Shakespeare and Sonnets

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SHORTLY BEFORE HIS DEATH IN 1592, the Oxbridge educated Pamphleteer, Robert Greene, wrote in the Groatsworth of Wit “Yes, trust them not, for there is an upstart crow, beautified with our feathers, that, with his Tygers heart wrapt in a Players hide, supposes he is as well able to bumbast out a blanke verse as the best of you; and being an absolute Johannes Factotum, is in his owne conceit the onely Shake-scene in a countrie.” The ‘upstart crow’ to whom Greene is referring here was none other than Mr William Shakespeare Esq. Greene was not at all comfortable with this provincial player and one time poacher from Warwickshire (Shakespeare got caught poaching a deer from the Charlecote estate, 4 miles east of his birthplace at Stratford upon Avon) outwitting him and his literati chums on the stage and the page! Little was it known at the time that Greene’s cause for concern would be realised as Shakespeare rose to become the most prolific and revered of all our national poets and playwrights. Shakespeare’s genius has touched every continent and his influence on Arts, Culture and Society remains unmatched to this day. In this first of two months poetry pages dedicated to the Bard of Avon we celebrate the 400th anniversary of his death.

Here we present two of Shakespeare’s finest works and a sonnet by William Wordsworth. The Sonnet is a 14 line lyric-poem and was popularised by Petrarch in the Italian Renaissance. Petrarch divided the 14 lines into 2 parts: eight lines known as an octave and the final 6 lines called a sestet. In the 16th Century Shakespeare changed the nature of the sonnet by taking these 14 lines and dividing them into 3 parts of 4 lines known as quatrains and ending in a final two line couplet. This has become the staple of English sonnet writing. Sonnet 60 is one of 154 sonnets written by Shakespeare (thought to have been written from 1593 over the course of a dozen years) and an example of the Shakespearean sonnet at its best. The major themes running through these sonnets are love and the passing of time. All the World’s a Stage is an example of how Shakespeare uses the sonnet form to great success in his plays as well as independent verse. Act II, Scene VII of As you Like it examines the passing of time from birth to death through the seven ages of man and is played out through the theatrical lens. Our final offering this month is from William Wordsworth who pays homage to Shakespeare’s influence on the sonnet form in Scorn not the Sonnet. We hope you enjoy the selection!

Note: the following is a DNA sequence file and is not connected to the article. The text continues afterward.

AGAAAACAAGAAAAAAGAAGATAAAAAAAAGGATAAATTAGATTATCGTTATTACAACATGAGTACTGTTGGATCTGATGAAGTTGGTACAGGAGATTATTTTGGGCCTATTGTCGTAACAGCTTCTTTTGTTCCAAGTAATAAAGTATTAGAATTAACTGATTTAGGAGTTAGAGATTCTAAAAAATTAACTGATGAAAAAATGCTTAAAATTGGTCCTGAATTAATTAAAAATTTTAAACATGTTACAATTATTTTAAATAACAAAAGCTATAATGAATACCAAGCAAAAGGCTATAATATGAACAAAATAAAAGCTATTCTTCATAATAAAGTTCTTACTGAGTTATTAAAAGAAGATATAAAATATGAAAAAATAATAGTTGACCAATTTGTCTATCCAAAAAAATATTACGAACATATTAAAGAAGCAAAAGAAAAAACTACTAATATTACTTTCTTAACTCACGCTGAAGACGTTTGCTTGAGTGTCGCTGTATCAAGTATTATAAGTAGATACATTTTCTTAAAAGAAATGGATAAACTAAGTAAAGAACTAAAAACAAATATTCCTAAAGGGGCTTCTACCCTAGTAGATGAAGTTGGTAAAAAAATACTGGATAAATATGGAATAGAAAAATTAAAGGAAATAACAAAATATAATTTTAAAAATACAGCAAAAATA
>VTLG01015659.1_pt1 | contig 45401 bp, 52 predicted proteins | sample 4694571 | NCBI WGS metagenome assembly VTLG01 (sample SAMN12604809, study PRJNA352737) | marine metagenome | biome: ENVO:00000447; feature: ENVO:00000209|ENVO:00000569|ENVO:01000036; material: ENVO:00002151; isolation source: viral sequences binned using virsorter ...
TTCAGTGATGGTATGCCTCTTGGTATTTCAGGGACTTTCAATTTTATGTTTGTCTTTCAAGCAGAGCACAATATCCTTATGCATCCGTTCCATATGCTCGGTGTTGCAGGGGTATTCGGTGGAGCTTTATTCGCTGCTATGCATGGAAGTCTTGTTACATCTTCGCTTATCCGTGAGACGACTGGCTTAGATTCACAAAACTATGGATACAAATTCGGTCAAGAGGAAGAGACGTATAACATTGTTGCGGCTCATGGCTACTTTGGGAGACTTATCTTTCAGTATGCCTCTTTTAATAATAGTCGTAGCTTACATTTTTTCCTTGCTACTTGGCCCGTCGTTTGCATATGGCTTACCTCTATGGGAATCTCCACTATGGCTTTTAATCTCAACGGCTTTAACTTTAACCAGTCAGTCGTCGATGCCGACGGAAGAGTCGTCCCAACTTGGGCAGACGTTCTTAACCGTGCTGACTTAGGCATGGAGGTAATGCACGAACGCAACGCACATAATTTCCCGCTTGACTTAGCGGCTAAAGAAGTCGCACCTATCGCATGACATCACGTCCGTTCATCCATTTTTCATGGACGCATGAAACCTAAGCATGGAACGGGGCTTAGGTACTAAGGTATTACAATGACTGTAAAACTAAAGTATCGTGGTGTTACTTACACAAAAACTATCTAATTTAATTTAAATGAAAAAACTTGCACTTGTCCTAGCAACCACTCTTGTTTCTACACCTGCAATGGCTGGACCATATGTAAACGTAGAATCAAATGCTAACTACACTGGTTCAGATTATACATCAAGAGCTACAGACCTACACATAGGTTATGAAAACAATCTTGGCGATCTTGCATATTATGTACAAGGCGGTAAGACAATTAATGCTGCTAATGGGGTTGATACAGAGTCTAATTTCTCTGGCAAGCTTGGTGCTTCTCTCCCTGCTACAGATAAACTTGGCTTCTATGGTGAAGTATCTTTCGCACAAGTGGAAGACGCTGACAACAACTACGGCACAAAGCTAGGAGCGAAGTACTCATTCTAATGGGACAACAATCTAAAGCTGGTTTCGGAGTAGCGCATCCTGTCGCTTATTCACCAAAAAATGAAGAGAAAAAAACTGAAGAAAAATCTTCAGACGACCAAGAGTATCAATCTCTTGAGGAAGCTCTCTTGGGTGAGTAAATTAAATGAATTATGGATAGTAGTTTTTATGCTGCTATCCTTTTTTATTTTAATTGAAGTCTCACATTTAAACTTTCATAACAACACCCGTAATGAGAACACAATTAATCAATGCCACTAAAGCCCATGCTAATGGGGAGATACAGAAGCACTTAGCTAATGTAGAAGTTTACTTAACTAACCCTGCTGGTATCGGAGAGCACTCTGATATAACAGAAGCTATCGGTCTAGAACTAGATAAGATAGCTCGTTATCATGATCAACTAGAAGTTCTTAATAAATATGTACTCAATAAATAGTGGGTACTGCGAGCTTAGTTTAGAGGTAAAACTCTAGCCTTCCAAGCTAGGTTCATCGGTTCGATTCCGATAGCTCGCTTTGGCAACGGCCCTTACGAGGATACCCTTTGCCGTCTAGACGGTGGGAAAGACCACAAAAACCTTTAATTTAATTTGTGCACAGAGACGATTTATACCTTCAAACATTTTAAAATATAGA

Sonnet 60

Sonnet 60 Like as the waves make towards the pebbled shore, So do our minutes hasten to their end; Each changing place with that which goes before, In sequent toil all forwards do contend. Nativity, once in the main of light, Crawls to maturity, wherewith being crown’d, Crooked elipses ’gainst his glory fight, And Time that gave doth now his gift confound. Time doth transfix the flourish set on youth And delves the parallels in beauty’s brow, Feeds on the rarities of nature’s truth, And nothing stands but for his scythe to mow: And yet to times in hope my verse shall stand, Praising thy worth, despite his cruel hand.

Scorn not the Sonnet By William Wordsworth

Scorn not the Sonnet; Critic, you have frowned, Mindless of its just honours; with this key Shakespeare unlocked his heart; the melody Of this small lute gave ease to Petrarch’s wound; A thousand times this pipe did Tasso sound; With it Camöens soothed an exile’s grief; The Sonnet glittered a gay myrtle leaf Amid the cypress with which Dante crowned His visionary brow: a glow-worm lamp, It cheered mild Spenser, called from Faery-land To struggle through dark ways; and, when a damp Fell round the path of Milton, in his hand The Thing became a trumpet; whence he blew Soul-animating strains—alas, too few!

From As you Like it, Act II, Scene VII

All the world’s a stage, And all the men and women merely players; They have their exits and their entrances, And one man in his time plays many parts, His acts being seven ages. At first, the infant, Mewling and puking in the nurse’s arms. Then the whining schoolboy, with his satchel And shining morning face, creeping like snail Unwillingly to school. And then the lover, Sighing like furnace, with a woeful ballad Made to his mistress’ eyebrow. Then a soldier, Full of strange oaths and bearded like the pard, Jealous in honor, sudden and quick in quarrel, Seeking the bubble reputation Even in the cannon’s mouth. And then the justice, In fair round belly with good capon lined, With eyes severe and beard of formal cut, Full of wise saws and modern instances; And so he plays his part. The sixth age shifts Into the lean and slippered pantaloon, With spectacles on nose and pouch on side; His youthful hose, well saved, a world too wide For his shrunk shank, and his big manly voice, Turning again toward childish treble, pipes And whistles in his sound. Last scene of all, That ends this strange eventful history, Is second childishness and mere oblivion, Sans teeth, sans eyes, sans taste, sans everything.

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